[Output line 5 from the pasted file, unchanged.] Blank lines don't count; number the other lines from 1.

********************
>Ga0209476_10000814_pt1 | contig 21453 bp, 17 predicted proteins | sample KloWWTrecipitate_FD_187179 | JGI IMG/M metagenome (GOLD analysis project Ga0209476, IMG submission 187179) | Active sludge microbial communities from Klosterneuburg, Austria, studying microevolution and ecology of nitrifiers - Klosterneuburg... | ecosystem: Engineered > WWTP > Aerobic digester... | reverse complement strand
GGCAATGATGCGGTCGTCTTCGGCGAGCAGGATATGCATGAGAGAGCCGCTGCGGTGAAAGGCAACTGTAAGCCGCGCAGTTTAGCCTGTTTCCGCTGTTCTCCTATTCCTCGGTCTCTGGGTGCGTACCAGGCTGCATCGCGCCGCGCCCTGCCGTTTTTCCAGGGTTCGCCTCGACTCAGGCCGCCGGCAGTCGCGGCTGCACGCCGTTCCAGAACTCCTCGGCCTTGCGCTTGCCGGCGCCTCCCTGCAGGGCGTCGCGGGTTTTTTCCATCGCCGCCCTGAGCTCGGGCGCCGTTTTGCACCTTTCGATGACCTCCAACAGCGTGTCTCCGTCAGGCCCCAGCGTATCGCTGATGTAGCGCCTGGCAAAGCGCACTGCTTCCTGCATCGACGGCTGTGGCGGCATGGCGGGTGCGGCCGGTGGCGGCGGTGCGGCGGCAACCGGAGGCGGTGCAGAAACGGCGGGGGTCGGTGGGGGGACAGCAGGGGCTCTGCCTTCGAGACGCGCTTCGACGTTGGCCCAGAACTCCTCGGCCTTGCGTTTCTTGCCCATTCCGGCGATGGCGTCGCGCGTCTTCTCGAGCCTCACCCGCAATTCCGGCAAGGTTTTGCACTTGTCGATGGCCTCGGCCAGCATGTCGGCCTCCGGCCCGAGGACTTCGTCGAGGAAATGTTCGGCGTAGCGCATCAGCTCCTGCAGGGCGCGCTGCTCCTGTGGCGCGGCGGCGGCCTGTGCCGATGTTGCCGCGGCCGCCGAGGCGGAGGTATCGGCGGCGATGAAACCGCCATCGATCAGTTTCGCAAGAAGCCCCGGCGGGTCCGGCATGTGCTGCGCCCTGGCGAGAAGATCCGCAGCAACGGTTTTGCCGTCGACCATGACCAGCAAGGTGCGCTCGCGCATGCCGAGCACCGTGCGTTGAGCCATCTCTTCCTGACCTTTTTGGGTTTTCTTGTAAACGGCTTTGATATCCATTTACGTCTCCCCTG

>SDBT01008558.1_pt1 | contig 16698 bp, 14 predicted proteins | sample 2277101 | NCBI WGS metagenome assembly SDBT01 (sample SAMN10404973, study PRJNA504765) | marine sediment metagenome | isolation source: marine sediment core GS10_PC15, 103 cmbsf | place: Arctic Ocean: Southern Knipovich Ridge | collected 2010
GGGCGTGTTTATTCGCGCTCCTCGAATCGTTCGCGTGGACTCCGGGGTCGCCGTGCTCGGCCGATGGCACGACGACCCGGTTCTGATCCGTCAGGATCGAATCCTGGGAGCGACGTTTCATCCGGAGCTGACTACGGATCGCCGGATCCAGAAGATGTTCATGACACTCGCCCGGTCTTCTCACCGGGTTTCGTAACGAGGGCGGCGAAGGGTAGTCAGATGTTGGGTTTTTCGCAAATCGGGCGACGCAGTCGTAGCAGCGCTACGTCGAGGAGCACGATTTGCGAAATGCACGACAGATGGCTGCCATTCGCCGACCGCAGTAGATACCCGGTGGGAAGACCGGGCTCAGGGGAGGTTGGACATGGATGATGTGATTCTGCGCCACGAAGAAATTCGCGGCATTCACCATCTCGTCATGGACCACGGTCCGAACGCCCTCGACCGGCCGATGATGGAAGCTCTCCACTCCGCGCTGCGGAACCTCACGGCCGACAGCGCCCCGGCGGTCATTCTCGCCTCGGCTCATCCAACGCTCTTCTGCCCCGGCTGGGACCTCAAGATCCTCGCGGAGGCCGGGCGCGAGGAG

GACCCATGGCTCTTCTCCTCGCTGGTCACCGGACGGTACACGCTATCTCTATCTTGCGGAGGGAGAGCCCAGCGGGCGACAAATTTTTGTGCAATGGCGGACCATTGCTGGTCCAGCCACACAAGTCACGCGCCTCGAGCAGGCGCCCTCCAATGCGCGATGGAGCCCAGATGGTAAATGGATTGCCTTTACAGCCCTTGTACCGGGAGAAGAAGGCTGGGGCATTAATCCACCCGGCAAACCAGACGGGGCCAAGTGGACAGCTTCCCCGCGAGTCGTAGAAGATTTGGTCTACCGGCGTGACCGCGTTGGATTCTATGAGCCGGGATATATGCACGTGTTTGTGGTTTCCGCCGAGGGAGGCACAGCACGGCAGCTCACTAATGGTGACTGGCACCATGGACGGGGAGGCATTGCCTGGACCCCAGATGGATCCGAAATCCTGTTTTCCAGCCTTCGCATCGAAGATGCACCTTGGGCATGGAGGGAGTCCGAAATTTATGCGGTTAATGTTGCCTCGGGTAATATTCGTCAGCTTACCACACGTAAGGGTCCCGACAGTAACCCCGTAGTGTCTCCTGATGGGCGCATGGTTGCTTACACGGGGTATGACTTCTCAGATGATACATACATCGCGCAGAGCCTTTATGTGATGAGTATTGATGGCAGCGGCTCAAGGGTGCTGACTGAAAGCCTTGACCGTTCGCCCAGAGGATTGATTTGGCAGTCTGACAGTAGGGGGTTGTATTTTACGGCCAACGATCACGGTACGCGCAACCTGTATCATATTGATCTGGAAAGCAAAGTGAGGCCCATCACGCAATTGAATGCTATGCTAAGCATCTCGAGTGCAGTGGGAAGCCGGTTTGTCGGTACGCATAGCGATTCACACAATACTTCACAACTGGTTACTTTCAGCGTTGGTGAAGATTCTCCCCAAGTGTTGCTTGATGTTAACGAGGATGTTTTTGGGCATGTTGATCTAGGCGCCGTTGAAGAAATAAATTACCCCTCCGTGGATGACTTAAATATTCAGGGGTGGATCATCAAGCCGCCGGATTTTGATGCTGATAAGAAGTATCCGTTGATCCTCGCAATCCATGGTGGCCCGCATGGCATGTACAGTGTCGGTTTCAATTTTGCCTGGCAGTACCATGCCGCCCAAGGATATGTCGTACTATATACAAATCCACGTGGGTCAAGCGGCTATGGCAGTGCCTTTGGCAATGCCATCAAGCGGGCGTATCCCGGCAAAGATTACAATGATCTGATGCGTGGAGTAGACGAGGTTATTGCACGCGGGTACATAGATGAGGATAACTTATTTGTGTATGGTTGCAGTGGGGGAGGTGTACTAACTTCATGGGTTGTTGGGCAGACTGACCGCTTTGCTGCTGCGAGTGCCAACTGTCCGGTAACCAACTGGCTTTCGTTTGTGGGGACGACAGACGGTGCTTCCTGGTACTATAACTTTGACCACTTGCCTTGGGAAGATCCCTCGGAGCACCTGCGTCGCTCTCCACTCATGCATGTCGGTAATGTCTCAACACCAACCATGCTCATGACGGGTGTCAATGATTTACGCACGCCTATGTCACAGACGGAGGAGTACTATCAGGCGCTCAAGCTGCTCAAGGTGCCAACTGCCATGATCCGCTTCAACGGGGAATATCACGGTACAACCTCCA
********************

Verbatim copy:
GACCCATGGCTCTTCTCCTCGCTGGTCACCGGACGGTACACGCTATCTCTATCTTGCGGAGGGAGAGCCCAGCGGGCGACAAATTTTTGTGCAATGGCGGACCATTGCTGGTCCAGCCACACAAGTCACGCGCCTCGAGCAGGCGCCCTCCAATGCGCGATGGAGCCCAGATGGTAAATGGATTGCCTTTACAGCCCTTGTACCGGGAGAAGAAGGCTGGGGCATTAATCCACCCGGCAAACCAGACGGGGCCAAGTGGACAGCTTCCCCGCGAGTCGTAGAAGATTTGGTCTACCGGCGTGACCGCGTTGGATTCTATGAGCCGGGATATATGCACGTGTTTGTGGTTTCCGCCGAGGGAGGCACAGCACGGCAGCTCACTAATGGTGACTGGCACCATGGACGGGGAGGCATTGCCTGGACCCCAGATGGATCCGAAATCCTGTTTTCCAGCCTTCGCATCGAAGATGCACCTTGGGCATGGAGGGAGTCCGAAATTTATGCGGTTAATGTTGCCTCGGGTAATATTCGTCAGCTTACCACACGTAAGGGTCCCGACAGTAACCCCGTAGTGTCTCCTGATGGGCGCATGGTTGCTTACACGGGGTATGACTTCTCAGATGATACATACATCGCGCAGAGCCTTTATGTGATGAGTATTGATGGCAGCGGCTCAAGGGTGCTGACTGAAAGCCTTGACCGTTCGCCCAGAGGATTGATTTGGCAGTCTGACAGTAGGGGGTTGTATTTTACGGCCAACGATCACGGTACGCGCAACCTGTATCATATTGATCTGGAAAGCAAAGTGAGGCCCATCACGCAATTGAATGCTATGCTAAGCATCTCGAGTGCAGTGGGAAGCCGGTTTGTCGGTACGCATAGCGATTCACACAATACTTCACAACTGGTTACTTTCAGCGTTGGTGAAGATTCTCCCCAAGTGTTGCTTGATGTTAACGAGGATGTTTTTGGGCATGTTGATCTAGGCGCCGTTGAAGAAATAAATTACCCCTCCGTGGATGACTTAAATATTCAGGGGTGGATCATCAAGCCGCCGGATTTTGATGCTGATAAGAAGTATCCGTTGATCCTCGCAATCCATGGTGGCCCGCATGGCATGTACAGTGTCGGTTTCAATTTTGCCTGGCAGTACCATGCCGCCCAAGGATATGTCGTACTATATACAAATCCACGTGGGTCAAGCGGCTATGGCAGTGCCTTTGGCAATGCCATCAAGCGGGCGTATCCCGGCAAAGATTACAATGATCTGATGCGTGGAGTAGACGAGGTTATTGCACGCGGGTACATAGATGAGGATAACTTATTTGTGTATGGTTGCAGTGGGGGAGGTGTACTAACTTCATGGGTTGTTGGGCAGACTGACCGCTTTGCTGCTGCGAGTGCCAACTGTCCGGTAACCAACTGGCTTTCGTTTGTGGGGACGACAGACGGTGCTTCCTGGTACTATAACTTTGACCACTTGCCTTGGGAAGATCCCTCGGAGCACCTGCGTCGCTCTCCACTCATGCATGTCGGTAATGTCTCAACACCAACCATGCTCATGACGGGTGTCAATGATTTACGCACGCCTATGTCACAGACGGAGGAGTACTATCAGGCGCTCAAGCTGCTCAAGGTGCCAACTGCCATGATCCGCTTCAACGGGGAATATCACGGTACAACCTCCA